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    3. Thanks, Jacquie. It will mean burning the midnight oil, I think. Good luck with the breach! Logan would use the Mauriceau–Smellie–Veit manoeuvre if it was early enough.

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  2. Keith, you bear watching. In addition to physician, medical historian, and novelist, now we find out you also apparently have mad skills at sleight of hand. Had you been around in the Old West, I have no doubt even Doc Holliday would have kept his distance. ;-)

    I'm so glad to see you blogging on your own blog! Your "The Doctor's Bag" entries on the Western Fictoneers blog never fail to inform and entertain (if sometimes in gruesome ways ;-) ). Can't wait to see what you come up with next over here.

    I need to hike over to Amazon and check out Marcus Quigley. I've so enjoyed the way you mix mystery and suspense into your other westerns, and I'll bet Quigley is another winner. :-)

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    1. Gosh, Kathleen, that is flattery, to be compared to Doc Holliday!

      Yes, signs of a mis-spent youth, I fear. Yet what I don't tell people is that I am the worst bagpipe player in the world. (Oops, I've let the cat out of the bag now - hey, maybe that's why my playing is so bad?) My detective character with my other hat on is a bagpipe playing Inspector in the Hebridean Constabulary.

      That's kind of you. Dead in the Saddle starts it off.

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  3. Keith! Glad you have your own blog now--that is fantabulous! Please be sure to spread the word all over FB so people will be able to find you. This is a wonderful post--who knew? My son will love this--he has a degree in math and will find this fascinating. I'm like Jacquie, I'll have to figure out a way to use this in a story somewhere now. I love your Dr. Logan Munro in the WC series. I have some of your other books, too--the one on King Arthur (which is just fascinating) and the one on back pain. I might have to make a whole shelf for KEITH SOUTER/CLAY MORE books.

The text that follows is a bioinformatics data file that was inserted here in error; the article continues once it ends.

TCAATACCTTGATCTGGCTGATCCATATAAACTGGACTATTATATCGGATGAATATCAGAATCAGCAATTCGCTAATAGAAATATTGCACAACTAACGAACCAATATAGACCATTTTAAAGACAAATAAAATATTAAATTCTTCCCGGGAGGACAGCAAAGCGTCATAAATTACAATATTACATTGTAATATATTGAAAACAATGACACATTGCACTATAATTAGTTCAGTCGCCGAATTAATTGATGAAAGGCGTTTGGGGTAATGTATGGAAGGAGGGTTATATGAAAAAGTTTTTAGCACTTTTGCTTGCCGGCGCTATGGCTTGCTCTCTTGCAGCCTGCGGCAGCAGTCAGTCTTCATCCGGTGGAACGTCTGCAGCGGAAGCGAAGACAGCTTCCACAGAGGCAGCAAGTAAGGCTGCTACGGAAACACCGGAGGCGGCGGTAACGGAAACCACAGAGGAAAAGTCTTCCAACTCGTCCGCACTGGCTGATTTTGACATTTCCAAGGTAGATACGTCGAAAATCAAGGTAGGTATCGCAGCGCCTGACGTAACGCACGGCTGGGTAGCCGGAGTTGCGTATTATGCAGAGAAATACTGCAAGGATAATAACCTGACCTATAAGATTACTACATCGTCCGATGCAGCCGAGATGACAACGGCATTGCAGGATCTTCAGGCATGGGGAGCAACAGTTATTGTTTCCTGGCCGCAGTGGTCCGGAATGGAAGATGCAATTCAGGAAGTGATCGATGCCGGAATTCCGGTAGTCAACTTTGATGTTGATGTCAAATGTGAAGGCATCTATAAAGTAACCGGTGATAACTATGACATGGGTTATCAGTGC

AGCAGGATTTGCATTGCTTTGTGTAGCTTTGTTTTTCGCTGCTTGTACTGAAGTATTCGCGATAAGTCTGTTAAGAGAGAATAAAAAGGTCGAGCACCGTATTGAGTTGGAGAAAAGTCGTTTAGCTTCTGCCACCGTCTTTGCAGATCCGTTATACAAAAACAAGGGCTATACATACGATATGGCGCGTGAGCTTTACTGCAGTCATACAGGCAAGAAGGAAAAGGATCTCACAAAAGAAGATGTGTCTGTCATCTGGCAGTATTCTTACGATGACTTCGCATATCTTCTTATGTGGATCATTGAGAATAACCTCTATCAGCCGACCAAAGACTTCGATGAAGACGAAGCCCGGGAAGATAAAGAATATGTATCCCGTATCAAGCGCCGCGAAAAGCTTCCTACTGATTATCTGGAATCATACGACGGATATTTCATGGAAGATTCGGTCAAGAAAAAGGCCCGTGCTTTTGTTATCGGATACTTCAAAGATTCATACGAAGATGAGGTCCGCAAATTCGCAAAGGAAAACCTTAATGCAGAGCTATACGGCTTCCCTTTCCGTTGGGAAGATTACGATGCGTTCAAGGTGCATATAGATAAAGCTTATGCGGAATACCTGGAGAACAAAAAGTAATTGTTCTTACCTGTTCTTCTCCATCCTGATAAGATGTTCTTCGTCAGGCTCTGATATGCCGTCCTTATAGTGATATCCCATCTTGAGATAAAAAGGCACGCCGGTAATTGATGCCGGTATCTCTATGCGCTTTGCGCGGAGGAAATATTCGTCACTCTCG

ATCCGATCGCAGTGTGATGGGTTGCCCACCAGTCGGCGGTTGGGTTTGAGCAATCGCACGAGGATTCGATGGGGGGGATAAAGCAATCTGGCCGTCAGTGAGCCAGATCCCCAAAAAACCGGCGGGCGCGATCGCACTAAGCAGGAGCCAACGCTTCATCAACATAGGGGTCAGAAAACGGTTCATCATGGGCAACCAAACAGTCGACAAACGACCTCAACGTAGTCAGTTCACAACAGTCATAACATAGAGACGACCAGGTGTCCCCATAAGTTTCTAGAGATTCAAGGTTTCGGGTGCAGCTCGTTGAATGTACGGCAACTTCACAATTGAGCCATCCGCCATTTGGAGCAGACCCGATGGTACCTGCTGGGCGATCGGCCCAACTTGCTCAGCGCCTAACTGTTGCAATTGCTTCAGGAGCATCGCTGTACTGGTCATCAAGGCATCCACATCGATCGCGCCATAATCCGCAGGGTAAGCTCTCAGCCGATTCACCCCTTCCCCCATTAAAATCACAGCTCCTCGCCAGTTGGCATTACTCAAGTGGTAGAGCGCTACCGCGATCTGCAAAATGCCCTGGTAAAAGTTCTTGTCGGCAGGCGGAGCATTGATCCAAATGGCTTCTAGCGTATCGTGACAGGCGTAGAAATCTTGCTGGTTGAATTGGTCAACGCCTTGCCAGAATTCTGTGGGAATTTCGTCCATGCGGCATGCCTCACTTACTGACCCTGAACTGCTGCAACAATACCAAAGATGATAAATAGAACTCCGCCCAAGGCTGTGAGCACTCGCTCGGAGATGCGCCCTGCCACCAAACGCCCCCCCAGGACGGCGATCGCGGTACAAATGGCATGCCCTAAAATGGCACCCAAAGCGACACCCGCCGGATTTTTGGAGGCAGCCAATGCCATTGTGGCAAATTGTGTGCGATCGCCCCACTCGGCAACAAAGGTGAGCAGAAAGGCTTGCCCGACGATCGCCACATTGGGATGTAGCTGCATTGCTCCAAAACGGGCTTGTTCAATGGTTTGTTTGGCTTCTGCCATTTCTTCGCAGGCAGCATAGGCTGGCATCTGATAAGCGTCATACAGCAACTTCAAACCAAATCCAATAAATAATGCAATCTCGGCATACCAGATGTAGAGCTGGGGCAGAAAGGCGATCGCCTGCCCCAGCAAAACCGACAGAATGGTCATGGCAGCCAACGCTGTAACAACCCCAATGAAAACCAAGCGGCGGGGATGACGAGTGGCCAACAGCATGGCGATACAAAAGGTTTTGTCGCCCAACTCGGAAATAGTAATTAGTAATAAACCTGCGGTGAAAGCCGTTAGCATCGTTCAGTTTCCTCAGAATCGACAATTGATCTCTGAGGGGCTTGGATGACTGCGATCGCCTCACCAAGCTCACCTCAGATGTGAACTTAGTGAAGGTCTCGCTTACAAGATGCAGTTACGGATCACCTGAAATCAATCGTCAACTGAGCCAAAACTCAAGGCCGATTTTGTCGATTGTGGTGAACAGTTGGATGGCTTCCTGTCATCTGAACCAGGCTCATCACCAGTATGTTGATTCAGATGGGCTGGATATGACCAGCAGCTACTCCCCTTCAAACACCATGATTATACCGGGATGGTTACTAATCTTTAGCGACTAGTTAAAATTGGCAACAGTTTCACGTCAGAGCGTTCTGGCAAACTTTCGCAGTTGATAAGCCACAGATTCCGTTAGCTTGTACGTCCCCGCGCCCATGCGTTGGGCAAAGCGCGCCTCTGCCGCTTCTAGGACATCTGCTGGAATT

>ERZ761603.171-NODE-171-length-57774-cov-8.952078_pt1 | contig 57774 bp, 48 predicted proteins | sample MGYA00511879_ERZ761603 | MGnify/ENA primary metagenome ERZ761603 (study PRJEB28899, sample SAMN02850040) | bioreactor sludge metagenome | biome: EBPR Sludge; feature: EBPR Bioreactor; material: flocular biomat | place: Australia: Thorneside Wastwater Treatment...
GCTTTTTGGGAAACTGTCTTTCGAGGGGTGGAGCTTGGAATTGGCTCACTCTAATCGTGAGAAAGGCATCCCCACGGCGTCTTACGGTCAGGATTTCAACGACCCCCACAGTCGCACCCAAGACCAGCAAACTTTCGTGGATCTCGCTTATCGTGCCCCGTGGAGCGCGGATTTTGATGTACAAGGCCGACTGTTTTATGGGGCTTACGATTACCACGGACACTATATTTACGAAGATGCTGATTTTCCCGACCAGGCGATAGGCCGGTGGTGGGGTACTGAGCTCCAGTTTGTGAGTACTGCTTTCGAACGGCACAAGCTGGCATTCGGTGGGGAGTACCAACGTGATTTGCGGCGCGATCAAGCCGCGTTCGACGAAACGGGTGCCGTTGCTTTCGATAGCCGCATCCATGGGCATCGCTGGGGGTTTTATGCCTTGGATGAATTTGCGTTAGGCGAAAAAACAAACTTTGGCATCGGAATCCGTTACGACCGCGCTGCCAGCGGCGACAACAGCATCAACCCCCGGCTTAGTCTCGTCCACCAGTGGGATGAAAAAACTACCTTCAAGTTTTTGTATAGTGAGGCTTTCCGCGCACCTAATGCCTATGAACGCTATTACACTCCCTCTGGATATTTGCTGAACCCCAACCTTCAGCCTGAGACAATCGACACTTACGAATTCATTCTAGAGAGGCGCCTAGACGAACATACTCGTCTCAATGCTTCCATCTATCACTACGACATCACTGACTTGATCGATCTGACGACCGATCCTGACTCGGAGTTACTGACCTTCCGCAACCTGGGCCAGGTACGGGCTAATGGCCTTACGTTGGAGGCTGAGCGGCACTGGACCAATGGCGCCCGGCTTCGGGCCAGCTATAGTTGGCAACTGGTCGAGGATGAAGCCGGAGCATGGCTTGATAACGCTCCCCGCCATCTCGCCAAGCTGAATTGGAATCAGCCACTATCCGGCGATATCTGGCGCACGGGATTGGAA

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    1. Thanks, Cheryl. You are way to kind. Like Logan I'm better at surgery than carpentry so I'd be hopeless at putting up a shelf for those books. Thank heavens for ebooks!

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  4. I'm glad to see you have your own western blog. I'm looking forward to reading more of your interesting posts. :-)

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    1. Thanks, Jo. I'm keen to hit the trail and raise some dust!

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  5. Keith, your array of skills is truly amazing. Who'd thunk you are a dice mechanic as well. I really like Dr.'s Quigley and Munro.
    The best to you.
    Jerry

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  6. Thanks, Jerry. I think I'm more a Jack of all trades, but master of none. I appreciate your comments.